Thanks for including my question guys! In response to the landfill comment I see where you’re coming from – every tool from Harbor Freight will end up in the landfill, probably sometime next week…but by the same token, as a percentage of what was produced, how many Craftsman Handyman block planes ended up the same place? How many Stanley’s as a percentage of those produced are actually still being used as a tool for that matter? If you ask the same question for every Bridgeport mill or Porter Cable 505 sander I wonder how the numbers would add up. Premium prices I think tend to induce a sense of stewardship for a tool just like they might for furniture. What excites me about things like CNC routers is that they could actually bring people back to hand tools. They leave you with rough, dimensioned components that can be finished off with joinery saws, spoke shaves, and hand planes. You could have a co-op space with CNC running 24/7 while members do their fine finishing work and more detailed joinery at home, leaving an end product that has the human touch but might have been produced quickly enough to give it a price tag the middle class can stomach. Maybe that’s idealistic, but with websites like Etsy exploding and the price of automation coming down I think we might be entering an age where technology can level the playing field rather than funneling more power and influence towards factory towns in China. Cheers!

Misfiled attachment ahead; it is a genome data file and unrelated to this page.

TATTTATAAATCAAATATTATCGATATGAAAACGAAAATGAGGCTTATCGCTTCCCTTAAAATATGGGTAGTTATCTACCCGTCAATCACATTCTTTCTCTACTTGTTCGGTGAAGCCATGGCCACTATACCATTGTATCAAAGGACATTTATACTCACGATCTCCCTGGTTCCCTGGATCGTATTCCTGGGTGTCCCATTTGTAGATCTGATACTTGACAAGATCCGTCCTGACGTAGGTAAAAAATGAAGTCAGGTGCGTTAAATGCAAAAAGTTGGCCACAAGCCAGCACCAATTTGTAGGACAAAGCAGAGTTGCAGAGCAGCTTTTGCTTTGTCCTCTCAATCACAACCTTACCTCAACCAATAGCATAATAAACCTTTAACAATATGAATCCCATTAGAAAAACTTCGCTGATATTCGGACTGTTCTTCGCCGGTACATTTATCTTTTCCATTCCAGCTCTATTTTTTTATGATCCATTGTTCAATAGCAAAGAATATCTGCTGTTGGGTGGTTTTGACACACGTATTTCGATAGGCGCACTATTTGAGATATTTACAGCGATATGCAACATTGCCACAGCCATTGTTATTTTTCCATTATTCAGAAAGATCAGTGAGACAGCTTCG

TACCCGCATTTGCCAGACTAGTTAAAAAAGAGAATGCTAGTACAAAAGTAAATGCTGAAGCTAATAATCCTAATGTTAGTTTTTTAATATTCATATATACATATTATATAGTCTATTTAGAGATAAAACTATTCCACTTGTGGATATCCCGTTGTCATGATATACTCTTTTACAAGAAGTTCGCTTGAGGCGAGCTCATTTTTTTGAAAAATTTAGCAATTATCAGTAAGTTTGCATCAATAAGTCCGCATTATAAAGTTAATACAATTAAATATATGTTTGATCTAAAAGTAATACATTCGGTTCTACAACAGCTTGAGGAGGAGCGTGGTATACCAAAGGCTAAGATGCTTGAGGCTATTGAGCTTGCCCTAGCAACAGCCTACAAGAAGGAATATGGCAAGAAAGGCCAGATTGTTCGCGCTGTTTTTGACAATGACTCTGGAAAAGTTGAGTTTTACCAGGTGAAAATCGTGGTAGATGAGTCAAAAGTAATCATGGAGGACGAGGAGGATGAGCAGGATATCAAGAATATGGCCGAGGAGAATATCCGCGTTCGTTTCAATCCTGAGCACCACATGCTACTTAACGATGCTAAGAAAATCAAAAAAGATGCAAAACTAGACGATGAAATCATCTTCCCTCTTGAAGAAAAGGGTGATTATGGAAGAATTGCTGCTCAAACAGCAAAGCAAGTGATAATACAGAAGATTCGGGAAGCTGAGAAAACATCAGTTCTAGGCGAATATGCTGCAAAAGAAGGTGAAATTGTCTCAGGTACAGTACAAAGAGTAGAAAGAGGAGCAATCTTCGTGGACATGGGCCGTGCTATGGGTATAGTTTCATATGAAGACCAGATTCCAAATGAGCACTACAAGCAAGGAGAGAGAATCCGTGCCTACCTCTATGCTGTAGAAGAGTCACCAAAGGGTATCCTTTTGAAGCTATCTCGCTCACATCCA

• I hear a blog post calling you Brian…

      Cameron, Brian Clites and I had a similar conversation last week about combining a shared space for rough work with a home shop for finish work.

      Great minds, eh?

      • Cameron says:

        Nice, I’m glad to hear others have a similar vision, and glad to see that you’re a blogger! You just picked up another follower.

    • jenohdit says:

      Cameron, hard to say if this meets your criteria re: your question. Give a look see.

      There are tons of people doing equally boundary pushing work who do it with extraordinarily high quality. I think Matthias Pliessnig is among the best of them.

      • Cameron says:

        Thanks! That’s some really visually striking stuff, I love the look of modern parametric designs. I am curious how those benches will hold up over time though – I see a whole lot of nails and something that might be pretty miserable to try and refinish 10 years down the road. Do you know much about his build process? I see lots and lots of clamps.

  2. benfromtenn says:

    OK, the “I don’t believe in free will” thing piqued my interest. Didn’t see that coming in an interview concerning anarchy.

  3. beshriver says:

    Not nice, not gone.